Decoded: How quantum communication can become the future of data encryption

India's first quantum communication line is operational. Here's what this technology is

Ananyanarayan Dhanabalan New Delhi
Ashwini Vaishnaw

Ashwini Vaishnaw | Photo: Wikipedia

Listen to This Article

While speaking at the first International Quantum Communications Conclave in New Delhi on Monday, Union Minister for Communications, Electronics and Information Technology Ashwini Vaishnaw announced that India’s first quantum computing-based telecom network link now is operational.
The secure line is between Sanchar Bhawan and the National Informatics Centre at the Central Government Offices (CGO) complex in Delhi. The minister also challenged hackers to break the network’s encryption, offering a reward of Rs 10 lakh per break.

What is quantum communication?
Quantum communication is an amalgamation of quantum mechanics and modern communication and IT to study data transmission and processing. Also known as quantum information science and technology, it attempts to utilise the principles and concepts of quantum Mechanics to further technologies in telecommunications and IT.

What is a quantum communication network?
This communication network securely transmits data using the laws of quantum physics. Typically, sensitive data is encrypted and sent through fibre-optic cables with a digital “key” to decrypt the information. This data is transmitted in classical binary bits (0s and 1s), making it vulnerable to hackers who can read and copy it without a trace.

Also Read

Everything shouldn't be hardcoded into data protection Bill: Vaishnaw

Deliberations on draft telecom bill being conducted: Ashwini Vaishnaw

Quantum computing-based telecom network link now operational: Vaishnaw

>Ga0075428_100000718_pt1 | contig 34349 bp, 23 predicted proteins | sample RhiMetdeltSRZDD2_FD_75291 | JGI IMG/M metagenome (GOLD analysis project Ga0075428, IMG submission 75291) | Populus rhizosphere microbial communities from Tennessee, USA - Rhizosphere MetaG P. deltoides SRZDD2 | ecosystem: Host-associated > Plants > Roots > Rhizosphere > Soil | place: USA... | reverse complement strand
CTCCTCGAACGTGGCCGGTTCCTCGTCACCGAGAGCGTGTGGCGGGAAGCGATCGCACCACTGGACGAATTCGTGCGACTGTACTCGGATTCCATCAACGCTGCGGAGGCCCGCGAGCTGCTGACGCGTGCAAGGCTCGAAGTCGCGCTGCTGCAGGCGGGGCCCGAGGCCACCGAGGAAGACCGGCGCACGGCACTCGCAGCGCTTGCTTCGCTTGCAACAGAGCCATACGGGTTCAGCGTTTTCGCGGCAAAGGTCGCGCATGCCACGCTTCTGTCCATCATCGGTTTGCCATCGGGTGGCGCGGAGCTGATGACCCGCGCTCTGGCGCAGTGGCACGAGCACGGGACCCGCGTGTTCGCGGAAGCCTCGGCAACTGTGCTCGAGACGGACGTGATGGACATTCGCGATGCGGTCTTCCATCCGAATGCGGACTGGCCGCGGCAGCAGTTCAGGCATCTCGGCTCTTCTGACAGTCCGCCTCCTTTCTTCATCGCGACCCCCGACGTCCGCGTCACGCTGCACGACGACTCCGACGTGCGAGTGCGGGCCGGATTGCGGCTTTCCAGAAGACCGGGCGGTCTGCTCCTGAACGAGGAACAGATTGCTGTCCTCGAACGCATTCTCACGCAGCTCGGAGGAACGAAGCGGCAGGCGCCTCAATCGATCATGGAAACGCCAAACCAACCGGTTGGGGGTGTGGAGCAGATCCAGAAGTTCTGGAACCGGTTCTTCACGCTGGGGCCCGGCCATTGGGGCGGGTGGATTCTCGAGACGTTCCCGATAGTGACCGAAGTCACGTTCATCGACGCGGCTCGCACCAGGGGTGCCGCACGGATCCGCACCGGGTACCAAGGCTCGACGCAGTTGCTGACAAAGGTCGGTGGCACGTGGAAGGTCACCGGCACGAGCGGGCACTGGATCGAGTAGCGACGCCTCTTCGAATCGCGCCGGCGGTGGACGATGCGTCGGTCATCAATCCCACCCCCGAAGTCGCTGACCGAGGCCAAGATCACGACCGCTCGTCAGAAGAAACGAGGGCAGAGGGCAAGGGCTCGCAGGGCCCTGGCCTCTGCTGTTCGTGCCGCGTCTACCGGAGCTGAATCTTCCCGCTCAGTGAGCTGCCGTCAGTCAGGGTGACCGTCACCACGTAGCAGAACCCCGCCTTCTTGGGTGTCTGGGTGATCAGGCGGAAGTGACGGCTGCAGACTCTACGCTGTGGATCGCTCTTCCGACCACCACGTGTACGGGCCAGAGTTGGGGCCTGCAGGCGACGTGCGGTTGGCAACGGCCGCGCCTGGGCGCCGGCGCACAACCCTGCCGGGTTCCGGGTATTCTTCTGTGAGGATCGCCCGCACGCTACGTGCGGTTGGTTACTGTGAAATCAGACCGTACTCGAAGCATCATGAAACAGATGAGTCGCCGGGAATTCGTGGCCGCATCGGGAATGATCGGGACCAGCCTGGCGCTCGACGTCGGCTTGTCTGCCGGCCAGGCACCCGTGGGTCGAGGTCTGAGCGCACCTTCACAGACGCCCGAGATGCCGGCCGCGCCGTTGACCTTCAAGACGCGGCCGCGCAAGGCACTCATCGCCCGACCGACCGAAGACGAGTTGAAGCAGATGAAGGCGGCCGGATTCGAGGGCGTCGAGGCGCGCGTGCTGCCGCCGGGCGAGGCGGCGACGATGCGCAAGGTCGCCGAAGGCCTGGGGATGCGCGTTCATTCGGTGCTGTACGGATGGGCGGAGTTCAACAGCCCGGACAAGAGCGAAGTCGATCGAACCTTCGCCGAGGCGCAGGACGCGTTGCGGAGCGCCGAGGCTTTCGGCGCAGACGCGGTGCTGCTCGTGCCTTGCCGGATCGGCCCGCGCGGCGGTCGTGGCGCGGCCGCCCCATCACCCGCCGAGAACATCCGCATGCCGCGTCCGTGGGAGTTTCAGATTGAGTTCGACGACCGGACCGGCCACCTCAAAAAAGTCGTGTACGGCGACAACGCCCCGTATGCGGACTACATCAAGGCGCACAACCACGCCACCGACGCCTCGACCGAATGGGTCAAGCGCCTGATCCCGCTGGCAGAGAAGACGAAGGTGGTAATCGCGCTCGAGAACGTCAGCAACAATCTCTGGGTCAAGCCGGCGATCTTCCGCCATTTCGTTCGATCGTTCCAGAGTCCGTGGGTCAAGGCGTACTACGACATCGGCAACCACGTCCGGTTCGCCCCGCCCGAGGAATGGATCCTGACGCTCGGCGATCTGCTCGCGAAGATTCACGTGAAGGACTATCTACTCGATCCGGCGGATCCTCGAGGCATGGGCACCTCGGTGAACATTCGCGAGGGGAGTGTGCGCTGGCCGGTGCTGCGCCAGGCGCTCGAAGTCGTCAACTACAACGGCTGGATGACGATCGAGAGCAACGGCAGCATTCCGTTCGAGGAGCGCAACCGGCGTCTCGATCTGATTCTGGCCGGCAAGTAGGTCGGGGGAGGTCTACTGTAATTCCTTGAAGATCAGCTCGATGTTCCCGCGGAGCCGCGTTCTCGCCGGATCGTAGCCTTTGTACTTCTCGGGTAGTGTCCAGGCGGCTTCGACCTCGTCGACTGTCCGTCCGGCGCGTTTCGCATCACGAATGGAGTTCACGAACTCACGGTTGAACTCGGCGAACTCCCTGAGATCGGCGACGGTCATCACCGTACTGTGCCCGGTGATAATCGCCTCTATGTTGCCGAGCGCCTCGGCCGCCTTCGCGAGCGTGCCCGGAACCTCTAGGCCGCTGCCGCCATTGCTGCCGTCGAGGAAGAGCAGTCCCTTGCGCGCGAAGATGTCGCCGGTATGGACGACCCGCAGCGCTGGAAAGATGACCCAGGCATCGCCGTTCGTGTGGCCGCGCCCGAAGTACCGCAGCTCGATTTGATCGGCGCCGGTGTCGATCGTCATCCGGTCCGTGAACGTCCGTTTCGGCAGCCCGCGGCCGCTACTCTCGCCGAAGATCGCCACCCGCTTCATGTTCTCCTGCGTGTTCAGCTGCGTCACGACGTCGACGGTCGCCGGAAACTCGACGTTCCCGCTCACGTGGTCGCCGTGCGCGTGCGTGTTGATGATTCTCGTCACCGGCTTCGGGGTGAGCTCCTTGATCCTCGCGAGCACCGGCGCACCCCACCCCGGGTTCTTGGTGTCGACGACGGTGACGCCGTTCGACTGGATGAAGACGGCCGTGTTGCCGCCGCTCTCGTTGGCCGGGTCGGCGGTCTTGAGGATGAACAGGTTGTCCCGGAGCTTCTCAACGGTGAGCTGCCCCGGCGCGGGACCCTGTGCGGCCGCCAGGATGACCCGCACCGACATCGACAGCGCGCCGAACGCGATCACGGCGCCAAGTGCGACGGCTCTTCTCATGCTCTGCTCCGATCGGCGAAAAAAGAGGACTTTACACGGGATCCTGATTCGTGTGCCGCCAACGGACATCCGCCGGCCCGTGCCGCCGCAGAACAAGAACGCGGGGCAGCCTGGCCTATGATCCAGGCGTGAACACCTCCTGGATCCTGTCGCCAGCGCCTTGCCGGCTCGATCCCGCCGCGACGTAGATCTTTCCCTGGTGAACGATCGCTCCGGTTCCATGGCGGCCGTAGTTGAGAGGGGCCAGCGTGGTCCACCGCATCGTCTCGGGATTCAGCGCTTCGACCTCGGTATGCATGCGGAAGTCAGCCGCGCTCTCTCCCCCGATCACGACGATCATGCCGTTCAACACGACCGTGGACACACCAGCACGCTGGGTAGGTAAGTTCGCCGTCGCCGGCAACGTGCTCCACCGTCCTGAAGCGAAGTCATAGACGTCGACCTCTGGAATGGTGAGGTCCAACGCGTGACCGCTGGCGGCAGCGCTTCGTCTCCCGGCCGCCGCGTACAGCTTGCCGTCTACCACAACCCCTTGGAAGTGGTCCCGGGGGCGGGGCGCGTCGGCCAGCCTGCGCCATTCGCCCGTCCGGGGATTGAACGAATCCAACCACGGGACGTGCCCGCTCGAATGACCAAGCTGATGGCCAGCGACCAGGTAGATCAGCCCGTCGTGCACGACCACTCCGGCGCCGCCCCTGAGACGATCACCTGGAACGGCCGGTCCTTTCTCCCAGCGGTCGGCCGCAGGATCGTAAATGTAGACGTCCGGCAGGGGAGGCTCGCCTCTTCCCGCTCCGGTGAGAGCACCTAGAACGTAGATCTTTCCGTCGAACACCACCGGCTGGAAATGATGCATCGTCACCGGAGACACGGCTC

Podcast: What is network slicing?

4G and 5G stacks can handle 10 mn simultaneous calls: Vaishnaw at B20 meet

AAP to display posters against PM Modi across India on March 30

India to support African partner nations in all defence matters: Rajnath

United Opposition front? Why it is important to fix the cracks first

SC dismisses plea claiming overvaluation in imported goods by Adani

Centre working to reduce logistics cost to GDP to 7.5% in 5 years: Shah

However, in a quantum communication network, data is transmitted via qubits. Qubits are particles – usually photons of light – in a superposition state, meaning they can be in multiple states and represent numerous combinations of 0 and 1. If a hacker tries to read this data, the qubits would “collapse” from their fragile quantum state to either a 0 or 1, thereby leaving a clear trace of external activity. Theoretically, this makes these networks ultra-secure.
How data encryption works in a quantum communication network?

Companies have recognised the additional security offered by quantum communication networks and have taken to transmitting sensitive data through a process called quantum key distribution (QKD).
This process involves the transmission of encrypted data as classical bits over networks while the decryption key is encoded and transmitted in a quantum state using qubits.

The most widely used scheme for this is the BB84, the world’s first quantum cryptography protocol. While there are several operational QKD networks in the world, China boasts the world’s longest one. Running a ground link of over 2,000 km between Beijing and Shanghai, banks and other financial institutions in China are already using this network to transmit data in an incredibly secure manner.
Are quantum communication networks really secure?

Theoretically, Quantum Communication networks are highly secure, with the built-in security of qubits and the simplified traceability of external interference in the signal.
However, these are predicated on the assumption that the machines used in the data encryption and transmission are secure and perfect, which may not be the case. The decay of the signal due to decoherence and the need for quantum repeaters for long-distance transmission is a systemic vulnerability that needs to be addressed. Quantum repeaters are nodes where the quantum keys are decrypted into bits and re-encrypted in a fresh quantum state to avoid signal loss.

A researcher from Georgia Institute of Technology reported in 2021 that a QKD network was hacked because the random number generator was not random at all. While this error was immediately patched, it exposes the extent to which these systems remain vulnerable despite the heightened security.

First Published: Mar 28 2023 | 3:00 PM IST

Explore News